Wide access to imaging, increasing Medicare physician payment, and reforming the medical liability system still top this year's agenda for the American College of Cardiology. “They are all battles that have not yet been won,” said Dr. Pamela S. Douglas, ACC president.
Officials at the ACC have partnered with the Coalition for Patient-Centered Imaging, which also includes the American Society of Nuclear Cardiology and the Heart Rhythm Society, to ensure that imaging services are not restricted. Dr. Douglas said officials at the ACC want to ensure that all properly trained physicians continue to be able to perform and be paid for imaging services. The college has urged Congress to oppose efforts to impose physician certification policies benefiting one specialty over another. ACC officials also have opposed efforts to expand accreditation requirements for independent diagnostic testing facilities to physician offices. But the growth in imaging should be done with quality in mind, Dr. Douglas said.
Without a fix to the Medicare physician payment system, this year's planned 4.4% cut will be the first of many years of cuts to physician fees for seeing Medicare patients. As a result, Dr. Douglas said ACC supports the elimination of the current Sustainable Growth Rate formula used in calculating physician reimbursement levels. The SGR is tied to changes in the gross domestic products, which does not accurately reflect the cost of providing care to Medicare patients, according to the ACC. Instead, the SGR should be replaced with a medical growth formula, Dr. Douglas said. As cardiovascular care is increasingly successful, patients are living longer but require more care to stay well. But the current payment system fails to recognize the complexity of care delivered by cardiologists, she said.
Medical Liability Reform
ACCofficials have partnered with Doctors for Medical Liability Reform in a multiyear effort to win federal legislation to help curb rising professional liability insurance premiums. Last year, the House moved forward on medical liability reform by passing the Help Efficient, Accessible, Low-Cost, Timely Healthcare (HEALTH) Act (H.R. 5), which would have imposed a $250,000 cap on noneconomic damages. But the issue failed in the Senate.
Pay for Performance
On the regulatory side, Dr. Douglas said ACC favors efforts to develop pay-for-performance programs as long as they are properly designed. But it's key that the programs include incentives for physicians and are not used solely as a way for payers to contain costs. There is a cost to physicians for tracking and reporting quality, Dr. Douglas said, and those costs need to be covered.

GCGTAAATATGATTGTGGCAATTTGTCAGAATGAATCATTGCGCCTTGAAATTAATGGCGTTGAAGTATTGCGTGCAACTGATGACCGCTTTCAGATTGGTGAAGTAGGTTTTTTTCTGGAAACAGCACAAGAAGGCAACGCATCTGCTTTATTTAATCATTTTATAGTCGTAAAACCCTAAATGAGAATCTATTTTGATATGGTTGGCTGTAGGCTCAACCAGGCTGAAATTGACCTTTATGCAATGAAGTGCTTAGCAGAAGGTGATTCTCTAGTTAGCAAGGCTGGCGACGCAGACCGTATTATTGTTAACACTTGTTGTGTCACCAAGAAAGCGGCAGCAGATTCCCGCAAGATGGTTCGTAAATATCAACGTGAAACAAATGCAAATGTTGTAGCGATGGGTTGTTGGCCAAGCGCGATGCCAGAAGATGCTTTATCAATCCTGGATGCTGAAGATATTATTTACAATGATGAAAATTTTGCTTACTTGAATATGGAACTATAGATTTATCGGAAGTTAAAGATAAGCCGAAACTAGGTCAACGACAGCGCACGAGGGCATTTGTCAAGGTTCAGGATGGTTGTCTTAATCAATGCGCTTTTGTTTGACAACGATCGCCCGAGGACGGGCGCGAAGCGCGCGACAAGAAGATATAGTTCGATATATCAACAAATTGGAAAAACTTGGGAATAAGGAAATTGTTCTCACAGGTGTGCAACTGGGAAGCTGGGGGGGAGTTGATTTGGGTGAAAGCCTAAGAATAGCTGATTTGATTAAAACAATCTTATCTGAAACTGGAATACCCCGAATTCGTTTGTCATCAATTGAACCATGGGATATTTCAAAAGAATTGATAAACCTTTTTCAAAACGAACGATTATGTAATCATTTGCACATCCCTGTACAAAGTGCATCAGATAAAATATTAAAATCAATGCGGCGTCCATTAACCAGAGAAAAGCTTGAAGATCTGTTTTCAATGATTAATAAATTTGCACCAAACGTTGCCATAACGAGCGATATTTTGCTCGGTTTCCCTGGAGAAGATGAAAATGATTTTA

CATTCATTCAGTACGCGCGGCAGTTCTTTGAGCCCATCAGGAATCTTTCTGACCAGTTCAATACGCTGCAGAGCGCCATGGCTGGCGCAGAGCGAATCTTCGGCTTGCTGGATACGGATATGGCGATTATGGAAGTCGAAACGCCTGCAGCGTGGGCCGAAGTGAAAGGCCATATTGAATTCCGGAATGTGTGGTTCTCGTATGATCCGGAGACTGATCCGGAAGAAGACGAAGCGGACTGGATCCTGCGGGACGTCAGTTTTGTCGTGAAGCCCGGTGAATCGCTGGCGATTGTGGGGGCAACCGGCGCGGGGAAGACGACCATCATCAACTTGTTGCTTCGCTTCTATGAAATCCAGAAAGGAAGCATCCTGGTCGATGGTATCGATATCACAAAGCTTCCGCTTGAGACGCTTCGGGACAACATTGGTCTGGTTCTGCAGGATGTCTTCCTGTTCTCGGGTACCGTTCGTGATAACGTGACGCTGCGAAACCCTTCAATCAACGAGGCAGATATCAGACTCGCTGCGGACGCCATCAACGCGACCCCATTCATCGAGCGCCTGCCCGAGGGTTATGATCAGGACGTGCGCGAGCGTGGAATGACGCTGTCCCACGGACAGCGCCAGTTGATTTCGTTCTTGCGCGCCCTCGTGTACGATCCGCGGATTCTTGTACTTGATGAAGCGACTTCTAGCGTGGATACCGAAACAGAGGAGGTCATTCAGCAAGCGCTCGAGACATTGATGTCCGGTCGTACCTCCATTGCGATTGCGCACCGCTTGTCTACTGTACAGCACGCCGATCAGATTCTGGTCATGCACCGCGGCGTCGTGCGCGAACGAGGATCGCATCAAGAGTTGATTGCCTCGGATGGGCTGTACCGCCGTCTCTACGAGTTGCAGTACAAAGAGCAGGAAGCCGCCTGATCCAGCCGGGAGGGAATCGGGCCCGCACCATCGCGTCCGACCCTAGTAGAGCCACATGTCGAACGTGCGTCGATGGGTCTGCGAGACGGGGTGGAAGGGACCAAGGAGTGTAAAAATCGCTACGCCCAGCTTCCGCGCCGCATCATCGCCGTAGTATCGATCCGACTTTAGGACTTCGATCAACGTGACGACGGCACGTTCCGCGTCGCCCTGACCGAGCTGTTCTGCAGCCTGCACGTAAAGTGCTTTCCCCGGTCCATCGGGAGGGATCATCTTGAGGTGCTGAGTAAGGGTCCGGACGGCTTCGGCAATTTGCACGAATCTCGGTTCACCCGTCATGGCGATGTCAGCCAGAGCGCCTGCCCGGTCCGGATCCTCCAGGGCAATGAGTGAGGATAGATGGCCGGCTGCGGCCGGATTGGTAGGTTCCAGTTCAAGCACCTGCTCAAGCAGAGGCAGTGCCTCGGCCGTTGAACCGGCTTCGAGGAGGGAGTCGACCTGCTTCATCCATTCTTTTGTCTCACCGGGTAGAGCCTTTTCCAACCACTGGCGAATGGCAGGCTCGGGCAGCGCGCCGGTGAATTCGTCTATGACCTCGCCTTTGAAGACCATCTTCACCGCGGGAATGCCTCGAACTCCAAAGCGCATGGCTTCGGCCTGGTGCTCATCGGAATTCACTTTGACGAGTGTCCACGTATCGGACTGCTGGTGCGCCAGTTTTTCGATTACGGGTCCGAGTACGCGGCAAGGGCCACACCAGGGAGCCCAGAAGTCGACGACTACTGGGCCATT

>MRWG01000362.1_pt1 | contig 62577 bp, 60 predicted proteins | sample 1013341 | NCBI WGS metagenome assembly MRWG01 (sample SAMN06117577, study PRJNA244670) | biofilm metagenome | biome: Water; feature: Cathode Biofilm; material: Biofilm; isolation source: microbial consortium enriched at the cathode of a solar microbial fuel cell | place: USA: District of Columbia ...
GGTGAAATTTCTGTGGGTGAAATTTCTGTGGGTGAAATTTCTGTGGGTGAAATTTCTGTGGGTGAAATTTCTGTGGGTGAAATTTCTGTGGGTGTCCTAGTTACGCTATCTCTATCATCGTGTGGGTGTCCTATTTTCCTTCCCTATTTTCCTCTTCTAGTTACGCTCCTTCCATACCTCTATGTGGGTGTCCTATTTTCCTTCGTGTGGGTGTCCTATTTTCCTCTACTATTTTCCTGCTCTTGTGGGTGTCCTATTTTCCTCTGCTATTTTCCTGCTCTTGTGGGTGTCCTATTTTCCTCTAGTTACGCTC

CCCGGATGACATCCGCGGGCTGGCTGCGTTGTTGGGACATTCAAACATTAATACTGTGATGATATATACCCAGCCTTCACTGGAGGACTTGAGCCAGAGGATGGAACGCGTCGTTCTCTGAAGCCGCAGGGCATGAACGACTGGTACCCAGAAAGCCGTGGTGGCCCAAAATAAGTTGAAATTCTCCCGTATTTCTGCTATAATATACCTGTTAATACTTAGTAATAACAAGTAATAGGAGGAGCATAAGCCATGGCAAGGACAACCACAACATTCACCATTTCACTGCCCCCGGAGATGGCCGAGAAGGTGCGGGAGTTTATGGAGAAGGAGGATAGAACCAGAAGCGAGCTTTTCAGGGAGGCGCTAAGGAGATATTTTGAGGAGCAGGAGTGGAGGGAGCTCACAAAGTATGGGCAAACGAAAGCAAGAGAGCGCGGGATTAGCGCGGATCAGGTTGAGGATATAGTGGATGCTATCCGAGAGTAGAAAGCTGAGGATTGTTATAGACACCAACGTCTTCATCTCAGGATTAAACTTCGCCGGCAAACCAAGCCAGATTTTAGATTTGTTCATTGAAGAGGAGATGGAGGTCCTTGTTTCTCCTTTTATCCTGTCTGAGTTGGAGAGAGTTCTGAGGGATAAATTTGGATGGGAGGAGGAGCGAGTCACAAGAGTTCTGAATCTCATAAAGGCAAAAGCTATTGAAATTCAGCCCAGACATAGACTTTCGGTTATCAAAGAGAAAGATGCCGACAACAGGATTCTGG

Redding Doctors Settle
Four physicians accused of performing unnecessary heart surgeries at Redding (Calif.) Medical Center have agreed to pay a total of approximately $27 million to settle lawsuits. The money will go to compensate patients and the Medicare and Medi-Cal programs. In addition, the Tenet Healthcare Corporation, which used to own Redding Medical Center, will pay $5.5 million. Tenet has already paid $54 million to settle claims that it defrauded the government by billing Medicare for unnecessary cardiac catheterizations and bypass surgeries. Two of the physicians from Redding Medical Center have also agreed to never again perform cardiology procedures or surgeries on Medicare, Medi-Cal, or TRICARE patients. Under the terms of the settlement, the physicians have received a commitment that the U.S. Attorney's Office will not initiate criminal charges against them.
New Head for FDA Women's Health
Dr. Kathleen Uhl has been named director of the Office of Women's Health at the Food and Drug Administration. Dr. Uhl, a family physician and a captain in the U.S. Public Health Service, was most recently a supervisory medical officer in the FDA's Center for Drug Evaluation and Research. “Kathleen brings a breadth of professional experience, as well as a strong science background and passion for women's health, to her new position,” said Dr. Andrew von Eschenbach, FDA acting commissioner. Dr. Uhl's experience includes clinical practice, basic science and clinical research, drug application review, drug safety oversight, and women's health issues. She also has dual faculty appointments at the Uniformed Services University of the Health Sciences in family medicine and internal medicine.
Groups Sue Over Part D
Countless numbers of poor men and women “will fall through the cracks” during transition to the new Part D drug benefit, medical groups stated in a lawsuit against the federal government. More than 6 million “dual-eligible” patients—those who are enrolled in both Medicare and Medicaid—will lose their Medicaid drug coverage on Jan. 1. The groups said they're seeking protections for patients who are not seamlessly and immediately transitioned to the new drug program. “The poorest, sickest, and oldest Americans face grave risk of losing their life-saving medications once the clock strikes twelve on New Year's,” said Robert M. Hayes, president of the Medicare Rights Center, a national consumer service group and one of the plaintiffs. In particular, those beneficiaries who are cognitively impaired or only have a high school diploma will have problems mastering the complexity of the new drug benefit, the lawsuit indicated. A spokesman with the Centers for Medicare and Medicaid Services said the agency was not commenting on the pending lawsuit.